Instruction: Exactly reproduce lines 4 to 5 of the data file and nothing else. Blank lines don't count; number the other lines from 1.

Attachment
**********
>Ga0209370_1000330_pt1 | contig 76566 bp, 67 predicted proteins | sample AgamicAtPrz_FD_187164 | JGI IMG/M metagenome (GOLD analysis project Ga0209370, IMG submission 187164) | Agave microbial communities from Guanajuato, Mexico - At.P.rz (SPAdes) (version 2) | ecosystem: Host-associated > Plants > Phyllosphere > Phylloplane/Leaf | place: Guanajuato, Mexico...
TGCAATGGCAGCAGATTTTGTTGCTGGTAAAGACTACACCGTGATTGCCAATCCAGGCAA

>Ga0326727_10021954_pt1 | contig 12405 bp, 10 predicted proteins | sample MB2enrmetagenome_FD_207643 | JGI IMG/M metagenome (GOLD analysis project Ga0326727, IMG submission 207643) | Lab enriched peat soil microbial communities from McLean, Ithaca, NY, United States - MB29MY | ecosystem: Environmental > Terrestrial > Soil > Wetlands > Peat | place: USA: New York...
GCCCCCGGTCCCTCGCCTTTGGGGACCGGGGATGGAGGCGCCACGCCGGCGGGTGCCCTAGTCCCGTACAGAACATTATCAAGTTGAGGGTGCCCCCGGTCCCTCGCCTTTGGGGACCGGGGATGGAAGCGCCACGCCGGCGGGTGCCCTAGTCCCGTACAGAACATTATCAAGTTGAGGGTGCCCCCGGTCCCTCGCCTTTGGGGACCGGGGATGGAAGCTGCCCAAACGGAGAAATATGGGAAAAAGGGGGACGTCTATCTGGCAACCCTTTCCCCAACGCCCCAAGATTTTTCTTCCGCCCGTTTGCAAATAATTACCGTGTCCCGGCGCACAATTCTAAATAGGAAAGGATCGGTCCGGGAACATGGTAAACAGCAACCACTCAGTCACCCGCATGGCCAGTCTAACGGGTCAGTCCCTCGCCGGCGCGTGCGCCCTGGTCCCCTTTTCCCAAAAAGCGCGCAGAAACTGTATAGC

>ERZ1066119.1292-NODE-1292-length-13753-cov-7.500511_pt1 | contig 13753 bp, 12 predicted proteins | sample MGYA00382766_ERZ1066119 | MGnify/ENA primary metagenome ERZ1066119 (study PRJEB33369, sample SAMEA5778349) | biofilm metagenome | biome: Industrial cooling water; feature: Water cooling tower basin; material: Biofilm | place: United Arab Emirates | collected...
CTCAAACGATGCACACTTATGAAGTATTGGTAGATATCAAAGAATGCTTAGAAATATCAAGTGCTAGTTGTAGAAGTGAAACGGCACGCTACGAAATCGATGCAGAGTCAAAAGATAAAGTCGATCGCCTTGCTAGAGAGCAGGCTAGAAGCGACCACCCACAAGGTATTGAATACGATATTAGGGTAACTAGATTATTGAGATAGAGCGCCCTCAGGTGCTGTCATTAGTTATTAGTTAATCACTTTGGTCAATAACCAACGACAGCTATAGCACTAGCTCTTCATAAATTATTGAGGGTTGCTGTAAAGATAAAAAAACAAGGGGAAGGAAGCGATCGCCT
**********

GCCCCCGGTCCCTCGCCTTTGGGGACCGGGGATGGAGGCGCCACGCCGGCGGGTGCCCTAGTCCCGTACAGAACATTATCAAGTTGAGGGTGCCCCCGGTCCCTCGCCTTTGGGGACCGGGGATGGAAGCGCCACGCCGGCGGGTGCCCTAGTCCCGTACAGAACATTATCAAGTTGAGGGTGCCCCCGGTCCCTCGCCTTTGGGGACCGGGGATGGAAGCTGCCCAAACGGAGAAATATGGGAAAAAGGGGGACGTCTATCTGGCAACCCTTTCCCCAACGCCCCAAGATTTTTCTTCCGCCCGTTTGCAAATAATTACCGTGTCCCGGCGCACAATTCTAAATAGGAAAGGATCGGTCCGGGAACATGGTAAACAGCAACCACTCAGTCACCCGCATGGCCAGTCTAACGGGTCAGTCCCTCGCCGGCGCGTGCGCCCTGGTCCCCTTTTCCCAAAAAGCGCGCAGAAACTGTATAGC

>ERZ1066119.1292-NODE-1292-length-13753-cov-7.500511_pt1 | contig 13753 bp, 12 predicted proteins | sample MGYA00382766_ERZ1066119 | MGnify/ENA primary metagenome ERZ1066119 (study PRJEB33369, sample SAMEA5778349) | biofilm metagenome | biome: Industrial cooling water; feature: Water cooling tower basin; material: Biofilm | place: United Arab Emirates | collected...